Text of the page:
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An active document (a-doc) is software that reproduces a document including its plots. When plot files are absent the a-doc software should regenerate them. One reason to author active documents with the freely-available utility cake instead of the UNIX utility make is because cake handles an environment where intermediate files are missing.

Make is a widely known UNIX software maintenance utility. Cake is a similar utility with important additional features. Cake is publicly available but much less well known than make. Nichol and Cole [1989] describe why cake is better suited than make for multivendor software maintenance. Here we explain why we at SEP are using cake in active documents. Besides being a more sophisticated document maintenance language, cake saves much storage space by allowing us to abandon many bulky intermediate files if they are buildable from other files. One reason that cake is better suited for this task is that it was designed as a general dependency processor for all types of files, whereas make was only designed as a tool for compiling software.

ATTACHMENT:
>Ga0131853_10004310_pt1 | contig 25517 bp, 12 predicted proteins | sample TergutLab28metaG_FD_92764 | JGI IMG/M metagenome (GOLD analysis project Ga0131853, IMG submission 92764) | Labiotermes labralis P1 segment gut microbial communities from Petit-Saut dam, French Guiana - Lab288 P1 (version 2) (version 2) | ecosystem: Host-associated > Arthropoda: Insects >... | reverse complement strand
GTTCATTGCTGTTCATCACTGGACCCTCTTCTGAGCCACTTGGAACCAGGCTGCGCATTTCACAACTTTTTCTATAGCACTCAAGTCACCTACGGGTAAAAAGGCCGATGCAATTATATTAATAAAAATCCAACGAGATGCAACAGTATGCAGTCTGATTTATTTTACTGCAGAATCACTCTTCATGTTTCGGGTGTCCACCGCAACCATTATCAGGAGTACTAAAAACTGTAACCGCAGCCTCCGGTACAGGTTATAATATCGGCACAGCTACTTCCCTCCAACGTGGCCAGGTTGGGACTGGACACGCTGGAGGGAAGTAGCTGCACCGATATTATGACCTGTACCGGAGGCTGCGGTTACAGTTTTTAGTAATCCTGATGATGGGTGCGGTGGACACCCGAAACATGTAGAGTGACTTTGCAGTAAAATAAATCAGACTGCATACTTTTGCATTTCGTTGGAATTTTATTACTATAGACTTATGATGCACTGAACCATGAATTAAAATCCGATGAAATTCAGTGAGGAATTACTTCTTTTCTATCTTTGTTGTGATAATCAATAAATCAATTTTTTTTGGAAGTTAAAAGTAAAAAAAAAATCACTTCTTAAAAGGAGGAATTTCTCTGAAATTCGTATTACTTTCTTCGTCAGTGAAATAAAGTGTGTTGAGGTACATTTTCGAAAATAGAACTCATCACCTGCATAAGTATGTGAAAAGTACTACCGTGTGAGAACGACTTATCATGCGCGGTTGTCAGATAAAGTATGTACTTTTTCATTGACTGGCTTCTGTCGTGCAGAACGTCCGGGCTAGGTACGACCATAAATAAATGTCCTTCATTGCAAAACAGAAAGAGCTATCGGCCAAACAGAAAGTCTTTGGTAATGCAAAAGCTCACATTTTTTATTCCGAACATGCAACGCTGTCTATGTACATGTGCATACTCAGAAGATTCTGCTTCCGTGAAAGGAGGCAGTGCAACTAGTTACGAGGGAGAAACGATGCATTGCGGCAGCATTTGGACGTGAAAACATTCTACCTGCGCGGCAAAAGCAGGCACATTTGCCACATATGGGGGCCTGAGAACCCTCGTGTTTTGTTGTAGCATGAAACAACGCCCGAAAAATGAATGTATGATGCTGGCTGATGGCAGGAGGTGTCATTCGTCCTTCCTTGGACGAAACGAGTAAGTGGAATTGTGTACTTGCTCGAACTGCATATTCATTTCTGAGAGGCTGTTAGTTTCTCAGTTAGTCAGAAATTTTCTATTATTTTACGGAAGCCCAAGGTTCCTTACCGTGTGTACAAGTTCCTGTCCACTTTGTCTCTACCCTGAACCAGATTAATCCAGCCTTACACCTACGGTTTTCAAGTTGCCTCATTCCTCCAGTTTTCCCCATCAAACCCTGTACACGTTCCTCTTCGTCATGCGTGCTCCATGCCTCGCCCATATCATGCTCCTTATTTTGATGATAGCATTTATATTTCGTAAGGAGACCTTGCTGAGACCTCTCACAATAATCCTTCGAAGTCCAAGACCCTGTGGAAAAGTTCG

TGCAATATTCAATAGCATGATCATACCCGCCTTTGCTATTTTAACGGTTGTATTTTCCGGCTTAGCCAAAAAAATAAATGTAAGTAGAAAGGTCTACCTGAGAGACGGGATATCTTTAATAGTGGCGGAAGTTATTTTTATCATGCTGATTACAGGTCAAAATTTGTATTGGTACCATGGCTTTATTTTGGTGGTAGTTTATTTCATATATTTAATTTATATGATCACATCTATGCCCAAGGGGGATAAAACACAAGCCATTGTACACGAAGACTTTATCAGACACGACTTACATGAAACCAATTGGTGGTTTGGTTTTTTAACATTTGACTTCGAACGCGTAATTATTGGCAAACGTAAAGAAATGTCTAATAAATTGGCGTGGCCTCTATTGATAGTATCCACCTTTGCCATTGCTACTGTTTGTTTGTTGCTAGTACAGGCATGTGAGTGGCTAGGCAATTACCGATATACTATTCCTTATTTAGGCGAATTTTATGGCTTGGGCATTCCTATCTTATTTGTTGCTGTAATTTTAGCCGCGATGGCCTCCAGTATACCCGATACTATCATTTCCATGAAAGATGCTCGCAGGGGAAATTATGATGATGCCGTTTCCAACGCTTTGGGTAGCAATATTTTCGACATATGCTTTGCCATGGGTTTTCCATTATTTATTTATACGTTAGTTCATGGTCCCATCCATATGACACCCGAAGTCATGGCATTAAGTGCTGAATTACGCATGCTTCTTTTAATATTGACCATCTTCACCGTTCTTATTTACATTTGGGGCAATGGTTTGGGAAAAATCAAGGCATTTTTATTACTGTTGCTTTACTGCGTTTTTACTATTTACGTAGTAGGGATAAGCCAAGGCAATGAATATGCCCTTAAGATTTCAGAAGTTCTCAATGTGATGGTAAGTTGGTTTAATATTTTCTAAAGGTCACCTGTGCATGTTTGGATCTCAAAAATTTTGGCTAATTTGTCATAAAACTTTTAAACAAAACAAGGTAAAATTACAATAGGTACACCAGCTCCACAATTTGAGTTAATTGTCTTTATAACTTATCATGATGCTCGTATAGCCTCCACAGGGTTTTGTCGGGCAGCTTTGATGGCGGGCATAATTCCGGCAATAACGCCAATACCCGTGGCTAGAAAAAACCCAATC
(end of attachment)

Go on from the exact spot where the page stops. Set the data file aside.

First we'll review make and see how it differs from cake in environments where some files are missing.

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